In 1972 at age 22, Wonder really began to hit his stride, delivering singles such as “Superstition” and “You Are The Sunshine of My Life.” The singles and albums that followed in the 70’s were unprecedented, such as the politically charged “Higher Ground” and “Living For The City,” and melody driven tracks as “Don’t You Worry ‘Bout A Thing,” “You Haven’t Done Nothin’,” “Boogie On Reggae Woman,” “I Wish,” “Sir Duke” which is a celebratory tribute to American jazz composer Duke Ellington, “Send One Your Love,” “Master Blaster (Jammin’),” “That Girl,” “Part-Time Lover” and a historic duet with Paul McCartney, “Ebony & Ivory.” Wonder also joined Dionne Warwick, Gladys Knight and Elton John on the first single to address and benefit the AIDS crisis, “That’s What Friends Are For,” which won the 1986 Grammy for Record of the Year.

In ‘72, Wonder began recording albums that had the rare combination of being socially relevant and carrying the worldwide appeal of hit-making melodies. He experimented with synthesizers and was one of the first musicians to make extensive use of electronic music in R&B. Talking Book (1972), an album on which he played all the instruments and sang all the vocal parts, won several Grammy Awards. In 1973, the same year as his landmark album Innervisions, he survived a near-fatal automobile accident. Just one year later, he released 1974’s Fulfillingness’ First Finale, and in 1976 he released the double classic disc-set Songs In The Key Of Life. All won the Grammy Album of the Year Award; A record (pardon the pun) that has yet to be broken. Nine years later, Stevie won another Album of the Year Grammy in 1985 for In Square Circle. Besides a boatful of Grammy’s, including the Grammy Lifetime Achievement Award in 1996, he was inducted into the Rock and Roll Hall of Fame in 1986, at the age of 35. In addition to those prestigious honors, Stevie Wonder was also presented with an Academy Award in 1985, for the worldwide smash single “I Just Called To Say I Love You” from the film The Woman In Red.

Some of Wonder's other landmark albums include Looking Back (1977); Hotter than July (1980); Characters (1987); Jungle Fever: Original Motion Picture Soundtrack (1991), and Conversation Peace (1995) for which he won two more Grammy Awards: Best Male R&B Vocalist and Best Song.

With honors and awards aside, Stevie Wonder is the man that every musician-singer-songwriter-producer-arranger, and every other hyphenate possible, looks up to. He personifies the word “genius” in every way imaginable. Every musician wants to work with him, and most of them have; from the Motown greats of Marvin Gaye, Diana Ross, Smokey Robinson and Gladys Knight, to world-renowned superstars such as the late Ray Charles, Paul McCartney, Michael Jackson, Julio Iglesias, Elton John, Luther Vandross, Dionne Warwick, Babyface and Barbra Streisand.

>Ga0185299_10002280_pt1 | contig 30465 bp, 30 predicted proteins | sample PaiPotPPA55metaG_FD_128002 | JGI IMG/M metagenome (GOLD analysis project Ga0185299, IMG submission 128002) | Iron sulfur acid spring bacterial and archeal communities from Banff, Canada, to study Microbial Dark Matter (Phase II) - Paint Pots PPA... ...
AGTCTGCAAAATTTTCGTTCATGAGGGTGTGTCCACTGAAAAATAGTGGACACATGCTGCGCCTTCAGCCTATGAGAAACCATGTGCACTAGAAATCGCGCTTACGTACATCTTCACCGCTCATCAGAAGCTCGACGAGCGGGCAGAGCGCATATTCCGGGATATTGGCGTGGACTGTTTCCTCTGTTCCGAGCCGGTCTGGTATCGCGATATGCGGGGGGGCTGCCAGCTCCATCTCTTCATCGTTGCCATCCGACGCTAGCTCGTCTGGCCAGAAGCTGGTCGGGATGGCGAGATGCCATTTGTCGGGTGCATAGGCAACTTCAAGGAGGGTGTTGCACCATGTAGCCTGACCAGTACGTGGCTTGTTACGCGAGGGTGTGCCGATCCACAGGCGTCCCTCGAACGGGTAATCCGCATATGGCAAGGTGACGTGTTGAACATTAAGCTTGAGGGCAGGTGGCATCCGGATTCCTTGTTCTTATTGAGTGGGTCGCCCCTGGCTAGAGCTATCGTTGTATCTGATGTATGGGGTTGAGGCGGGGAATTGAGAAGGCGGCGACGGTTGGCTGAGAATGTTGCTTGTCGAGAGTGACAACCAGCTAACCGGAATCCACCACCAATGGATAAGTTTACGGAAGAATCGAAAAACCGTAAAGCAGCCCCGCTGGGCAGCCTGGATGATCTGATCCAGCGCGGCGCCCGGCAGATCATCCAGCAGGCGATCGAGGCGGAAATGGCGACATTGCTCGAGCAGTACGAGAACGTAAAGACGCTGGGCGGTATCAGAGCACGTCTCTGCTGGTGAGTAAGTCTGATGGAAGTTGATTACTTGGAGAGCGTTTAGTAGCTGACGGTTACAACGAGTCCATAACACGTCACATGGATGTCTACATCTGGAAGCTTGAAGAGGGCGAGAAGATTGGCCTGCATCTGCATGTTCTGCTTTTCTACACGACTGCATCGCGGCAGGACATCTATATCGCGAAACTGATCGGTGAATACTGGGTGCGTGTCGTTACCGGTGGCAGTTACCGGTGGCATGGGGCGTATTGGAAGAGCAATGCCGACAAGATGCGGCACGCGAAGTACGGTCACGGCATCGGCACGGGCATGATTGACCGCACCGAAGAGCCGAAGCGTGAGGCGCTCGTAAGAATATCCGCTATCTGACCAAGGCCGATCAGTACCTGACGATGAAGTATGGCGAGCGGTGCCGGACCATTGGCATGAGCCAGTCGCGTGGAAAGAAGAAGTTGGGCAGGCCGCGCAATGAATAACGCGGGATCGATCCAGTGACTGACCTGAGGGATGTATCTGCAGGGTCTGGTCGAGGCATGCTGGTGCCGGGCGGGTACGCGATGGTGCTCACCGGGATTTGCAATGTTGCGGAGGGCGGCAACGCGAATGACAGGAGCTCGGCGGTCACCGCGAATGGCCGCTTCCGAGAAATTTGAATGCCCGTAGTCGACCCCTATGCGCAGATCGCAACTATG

Stevie has also written hits specifically for artists that include Aretha Franklin (“Until You Come Back To Me”), Chaka Khan (“Tell Me Something Good”) Minnie Riperton’s indelible take on “Loving You,” which made bird-calling melodies fashionable long before Mariah Carey whistled her first note, and Whitney Houston’s “We Didn’t Know” which he also dueted with the embattled superstar. Besides his own material, he’s drifted into uncharted territory and recorded material as far off the R&B map as he could go, by the likes of Bob Dylan (“Blowin’ In The Wind”) and The Beatles (“We Can Work It Out”). Is there anything this man can’t do? My answer is a simple “no.”

I implore you to pick up Stevie Wonder’s new CD, A Time 2 Love - it’s as momentous as his first thirty albums. This is “Stevie Wonder, the 55 year old genius.” Happy Birthday and thank you for 42 years (so far) full of excitement, full of amazing accomplishments and, of course, full of Wonder. The entire album is a remarkable return from a remarkable musician.

Key Stevie Wonder Albums:

Talking Book (1972); Innervisions (1973); Fulfillingness’ First Finale (1974) Songs In The Key Of Life (1976)
If you prefer to buy one set – I highly recommend: At The Close Of The Century (4-Disc Box Set) (1999)

© 2005 Steven M. Housman. All Rights Reserved.